Tippi: Portrait of a Virgin/Judy: Born in a Trunk | Performing Arts Review | Chicago Reader

Tippi: Portrait of a Virgin/Judy: Born in a Trunk 

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at the Annoyance Theatre


Trunk Productions

at the Annoyance Theatre

If somebody wanted to play a nasty prank on Kathleen Sullivan, they could persuade her to book a performance of Tippi: Portrait of a Virgin as a benefit for Project Respect. That's the group Sullivan runs in Golf, Illinois, that has used federal grant money to develop the junior-high-school textbook Sex Respect, which uses slogans like "Don't be a louse, wait for your spouse!" and "Do the right thing, wait for the ring!" to promote teen virtue. "Look, Kathleen," some jokester might say, "here's a musical about a 17-year-old girl who successfully resists peer pressure to lose her virginity. It's fun, it's snappy, it's got neat music. It's done by this group called Metraform. They're very popular. They also do live stage versions of The Brady Bunch scripts--obviously they've got great values!"

Check it out, Kathleen! Tippi isn't good, wholesome entertainment at all. It's a put-on! This TV movie for the stage addresses such classic after-school themes as premarital sex, drunk driving, and religious freedom with a script that might have been written by Stephen King and a directorial style inspired equally by old Annette Funicello movies and Pink Flamingos.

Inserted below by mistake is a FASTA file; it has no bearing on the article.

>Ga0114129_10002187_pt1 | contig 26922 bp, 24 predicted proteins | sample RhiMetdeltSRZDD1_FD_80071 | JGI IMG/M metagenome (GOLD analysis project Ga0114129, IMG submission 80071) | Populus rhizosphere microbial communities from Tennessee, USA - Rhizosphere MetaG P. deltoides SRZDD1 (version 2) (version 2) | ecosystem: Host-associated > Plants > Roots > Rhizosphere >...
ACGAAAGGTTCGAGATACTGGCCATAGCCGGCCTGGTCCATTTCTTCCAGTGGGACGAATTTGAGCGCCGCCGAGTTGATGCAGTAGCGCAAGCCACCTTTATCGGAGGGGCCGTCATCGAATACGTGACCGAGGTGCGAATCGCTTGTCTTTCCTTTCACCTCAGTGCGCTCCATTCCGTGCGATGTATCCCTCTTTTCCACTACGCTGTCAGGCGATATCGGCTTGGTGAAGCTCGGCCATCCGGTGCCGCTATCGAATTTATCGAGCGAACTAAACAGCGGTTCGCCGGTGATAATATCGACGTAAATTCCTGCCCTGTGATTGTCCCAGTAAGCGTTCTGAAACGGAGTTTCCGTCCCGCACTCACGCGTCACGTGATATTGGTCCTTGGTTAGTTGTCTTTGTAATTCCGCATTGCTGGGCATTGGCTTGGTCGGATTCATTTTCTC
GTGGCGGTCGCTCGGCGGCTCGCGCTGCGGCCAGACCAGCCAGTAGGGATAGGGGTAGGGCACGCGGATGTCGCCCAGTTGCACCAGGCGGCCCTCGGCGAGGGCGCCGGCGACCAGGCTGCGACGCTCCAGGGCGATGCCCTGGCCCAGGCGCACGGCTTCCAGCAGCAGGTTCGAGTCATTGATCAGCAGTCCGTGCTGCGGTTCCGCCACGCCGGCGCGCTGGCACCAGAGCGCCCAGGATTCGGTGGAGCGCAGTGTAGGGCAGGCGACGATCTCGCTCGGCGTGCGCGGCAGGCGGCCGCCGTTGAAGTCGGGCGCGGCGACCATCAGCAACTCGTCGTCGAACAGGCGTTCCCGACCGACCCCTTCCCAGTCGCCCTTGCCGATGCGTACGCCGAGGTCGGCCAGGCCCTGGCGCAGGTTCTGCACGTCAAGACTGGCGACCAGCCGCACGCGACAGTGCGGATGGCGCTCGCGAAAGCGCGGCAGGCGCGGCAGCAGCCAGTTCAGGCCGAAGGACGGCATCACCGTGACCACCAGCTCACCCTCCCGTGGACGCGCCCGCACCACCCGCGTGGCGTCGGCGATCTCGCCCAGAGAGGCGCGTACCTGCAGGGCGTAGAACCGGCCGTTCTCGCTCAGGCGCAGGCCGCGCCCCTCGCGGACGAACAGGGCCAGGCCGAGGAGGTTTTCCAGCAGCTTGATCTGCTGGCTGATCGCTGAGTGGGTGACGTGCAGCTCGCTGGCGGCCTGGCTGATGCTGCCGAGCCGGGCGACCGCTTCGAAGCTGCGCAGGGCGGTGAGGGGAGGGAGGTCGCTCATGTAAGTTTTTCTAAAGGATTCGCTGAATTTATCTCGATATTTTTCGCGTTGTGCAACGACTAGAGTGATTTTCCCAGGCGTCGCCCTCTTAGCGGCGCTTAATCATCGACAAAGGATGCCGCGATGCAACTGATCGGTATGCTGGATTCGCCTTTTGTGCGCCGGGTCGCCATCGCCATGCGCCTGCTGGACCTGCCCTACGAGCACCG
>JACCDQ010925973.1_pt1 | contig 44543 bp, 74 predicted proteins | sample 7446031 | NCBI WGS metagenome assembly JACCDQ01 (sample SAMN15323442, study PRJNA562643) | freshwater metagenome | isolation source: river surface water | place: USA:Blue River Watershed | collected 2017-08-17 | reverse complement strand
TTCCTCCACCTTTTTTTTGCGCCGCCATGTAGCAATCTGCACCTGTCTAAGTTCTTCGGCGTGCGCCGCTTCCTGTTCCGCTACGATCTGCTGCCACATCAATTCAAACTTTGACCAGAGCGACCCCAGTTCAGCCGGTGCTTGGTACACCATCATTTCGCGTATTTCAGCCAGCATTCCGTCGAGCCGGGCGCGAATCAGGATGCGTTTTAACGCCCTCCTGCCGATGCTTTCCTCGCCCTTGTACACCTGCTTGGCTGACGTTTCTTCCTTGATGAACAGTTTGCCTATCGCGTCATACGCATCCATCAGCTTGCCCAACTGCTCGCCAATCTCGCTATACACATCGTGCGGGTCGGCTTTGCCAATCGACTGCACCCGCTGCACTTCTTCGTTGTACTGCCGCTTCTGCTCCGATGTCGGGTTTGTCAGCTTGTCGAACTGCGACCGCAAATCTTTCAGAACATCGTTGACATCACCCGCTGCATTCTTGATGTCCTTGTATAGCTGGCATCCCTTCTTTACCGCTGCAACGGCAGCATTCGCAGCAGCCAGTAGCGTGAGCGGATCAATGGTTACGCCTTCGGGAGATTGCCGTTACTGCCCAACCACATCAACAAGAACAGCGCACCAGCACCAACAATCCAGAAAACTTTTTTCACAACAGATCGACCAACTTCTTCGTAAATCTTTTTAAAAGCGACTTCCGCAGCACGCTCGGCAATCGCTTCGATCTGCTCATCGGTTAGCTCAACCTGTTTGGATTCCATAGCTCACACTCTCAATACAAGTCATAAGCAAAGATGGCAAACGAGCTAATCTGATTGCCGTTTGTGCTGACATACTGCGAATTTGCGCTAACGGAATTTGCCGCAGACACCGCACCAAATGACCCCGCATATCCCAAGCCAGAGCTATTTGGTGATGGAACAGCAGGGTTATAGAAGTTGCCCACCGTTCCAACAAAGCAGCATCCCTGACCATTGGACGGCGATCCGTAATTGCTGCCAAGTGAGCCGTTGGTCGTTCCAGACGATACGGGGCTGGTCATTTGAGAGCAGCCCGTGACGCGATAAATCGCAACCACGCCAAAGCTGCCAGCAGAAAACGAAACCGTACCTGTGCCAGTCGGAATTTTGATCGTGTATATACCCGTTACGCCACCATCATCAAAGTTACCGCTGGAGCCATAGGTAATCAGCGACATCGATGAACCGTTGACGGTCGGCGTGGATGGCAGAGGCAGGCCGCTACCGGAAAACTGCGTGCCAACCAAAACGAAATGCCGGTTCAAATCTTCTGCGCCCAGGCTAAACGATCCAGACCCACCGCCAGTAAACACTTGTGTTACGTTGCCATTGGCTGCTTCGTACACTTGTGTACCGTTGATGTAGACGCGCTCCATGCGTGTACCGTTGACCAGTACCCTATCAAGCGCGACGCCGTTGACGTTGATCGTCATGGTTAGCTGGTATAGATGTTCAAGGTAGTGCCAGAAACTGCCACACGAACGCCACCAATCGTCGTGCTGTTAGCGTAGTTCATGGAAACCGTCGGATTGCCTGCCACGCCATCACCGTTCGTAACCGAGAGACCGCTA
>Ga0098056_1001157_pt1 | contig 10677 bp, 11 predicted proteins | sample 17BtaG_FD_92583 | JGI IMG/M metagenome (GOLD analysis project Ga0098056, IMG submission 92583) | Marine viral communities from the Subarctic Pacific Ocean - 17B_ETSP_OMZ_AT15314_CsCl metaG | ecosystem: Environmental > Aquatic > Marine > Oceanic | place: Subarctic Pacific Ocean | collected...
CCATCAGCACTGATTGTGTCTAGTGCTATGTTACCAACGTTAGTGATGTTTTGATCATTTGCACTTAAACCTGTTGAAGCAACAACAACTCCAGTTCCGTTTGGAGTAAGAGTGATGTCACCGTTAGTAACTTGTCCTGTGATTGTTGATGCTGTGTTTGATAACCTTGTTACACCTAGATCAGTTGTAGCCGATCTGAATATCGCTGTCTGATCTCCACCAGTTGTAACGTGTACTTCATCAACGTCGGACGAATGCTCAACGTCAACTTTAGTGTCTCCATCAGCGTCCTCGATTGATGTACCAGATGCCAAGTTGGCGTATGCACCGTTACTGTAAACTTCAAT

Tippi Winslow, the perkiest New York teenager since Patty Duke lived in Brooklyn Heights, moves to tiny Brewster Falls with her mom, dad, and brother Terrance. There she meets the town characters--including tap-dancing gynecologist Brock Bennett and his Welcome Wagon busybody wife Bonnie; their son Billy, who becomes Tippi's boyfriend; Choco, the local psychic with the dark sexual secret, and her strange daughter Tamara; Deloris and Amber Waddell, the mother-daughter team of trailer-park tramps; a variety of high school types, such as the antisocial girl, the Afro girl, the harelip girl, and a pair of football stars who happen to be secret lovers; and Waldo Brewster, the tyrannical owner of the ice cream company that dominates the local economy. The big town holiday, natch, is the yearly ice cream social, and Waldo wants Tippi to be the ice cream queen. Which isn't as good as it sounds, since the ice cream queen's main function is to be a human sacrifice. The requirements for the role are that a girl be blond and a virgin, which puts Tippi in an awful bind. Brother Terrance, the sweetest semidork since Richard Crenna studied with Eve Arden, offers to help Tippi make the necessary changes--and we're not talking hair color. What's a girl to do?